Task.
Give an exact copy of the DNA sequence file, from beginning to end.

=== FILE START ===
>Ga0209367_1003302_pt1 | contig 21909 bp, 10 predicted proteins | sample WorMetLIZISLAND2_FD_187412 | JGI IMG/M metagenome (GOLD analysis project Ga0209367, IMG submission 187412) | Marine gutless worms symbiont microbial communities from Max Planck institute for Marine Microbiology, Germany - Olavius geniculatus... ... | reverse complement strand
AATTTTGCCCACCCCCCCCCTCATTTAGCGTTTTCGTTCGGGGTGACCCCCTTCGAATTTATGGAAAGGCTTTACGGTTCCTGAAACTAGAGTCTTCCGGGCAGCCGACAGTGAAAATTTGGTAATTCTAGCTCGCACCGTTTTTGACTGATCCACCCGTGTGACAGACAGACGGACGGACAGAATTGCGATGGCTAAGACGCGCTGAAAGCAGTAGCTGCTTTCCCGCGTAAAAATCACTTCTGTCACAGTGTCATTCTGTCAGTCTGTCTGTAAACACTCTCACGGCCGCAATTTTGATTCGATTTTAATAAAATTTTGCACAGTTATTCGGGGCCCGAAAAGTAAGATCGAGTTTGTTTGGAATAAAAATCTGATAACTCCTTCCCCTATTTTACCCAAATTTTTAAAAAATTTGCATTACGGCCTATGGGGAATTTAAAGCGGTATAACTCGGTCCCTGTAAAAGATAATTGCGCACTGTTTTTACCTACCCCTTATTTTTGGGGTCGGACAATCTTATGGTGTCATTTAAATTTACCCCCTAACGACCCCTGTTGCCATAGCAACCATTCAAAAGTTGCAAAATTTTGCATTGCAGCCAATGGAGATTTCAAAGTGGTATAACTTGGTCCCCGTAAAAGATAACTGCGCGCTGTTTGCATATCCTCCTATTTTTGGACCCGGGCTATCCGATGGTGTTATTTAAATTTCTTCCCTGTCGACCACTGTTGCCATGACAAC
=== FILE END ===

>Ga0209367_1003302_pt1 | contig 21909 bp, 10 predicted proteins | sample WorMetLIZISLAND2_FD_187412 | JGI IMG/M metagenome (GOLD analysis project Ga0209367, IMG submission 187412) | Marine gutless worms symbiont microbial communities from Max Planck institute for Marine Microbiology, Germany - Olavius geniculatus... ... | reverse complement strand
AATTTTGCCCACCCCCCCCCTCATTTAGCGTTTTCGTTCGGGGTGACCCCCTTCGAATTTATGGAAAGGCTTTACGGTTCCTGAAACTAGAGTCTTCCGGGCAGCCGACAGTGAAAATTTGGTAATTCTAGCTCGCACCGTTTTTGACTGATCCACCCGTGTGACAGACAGACGGACGGACAGAATTGCGATGGCTAAGACGCGCTGAAAGCAGTAGCTGCTTTCCCGCGTAAAAATCACTTCTGTCACAGTGTCATTCTGTCAGTCTGTCTGTAAACACTCTCACGGCCGCAATTTTGATTCGATTTTAATAAAATTTTGCACAGTTATTCGGGGCCCGAAAAGTAAGATCGAGTTTGTTTGGAATAAAAATCTGATAACTCCTTCCCCTATTTTACCCAAATTTTTAAAAAATTTGCATTACGGCCTATGGGGAATTTAAAGCGGTATAACTCGGTCCCTGTAAAAGATAATTGCGCACTGTTTTTACCTACCCCTTATTTTTGGGGTCGGACAATCTTATGGTGTCATTTAAATTTACCCCCTAACGACCCCTGTTGCCATAGCAACCATTCAAAAGTTGCAAAATTTTGCATTGCAGCCAATGGAGATTTCAAAGTGGTATAACTTGGTCCCCGTAAAAGATAACTGCGCGCTGTTTGCATATCCTCCTATTTTTGGACCCGGGCTATCCGATGGTGTTATTTAAATTTCTTCCCTGTCGACCACTGTTGCCATGACAAC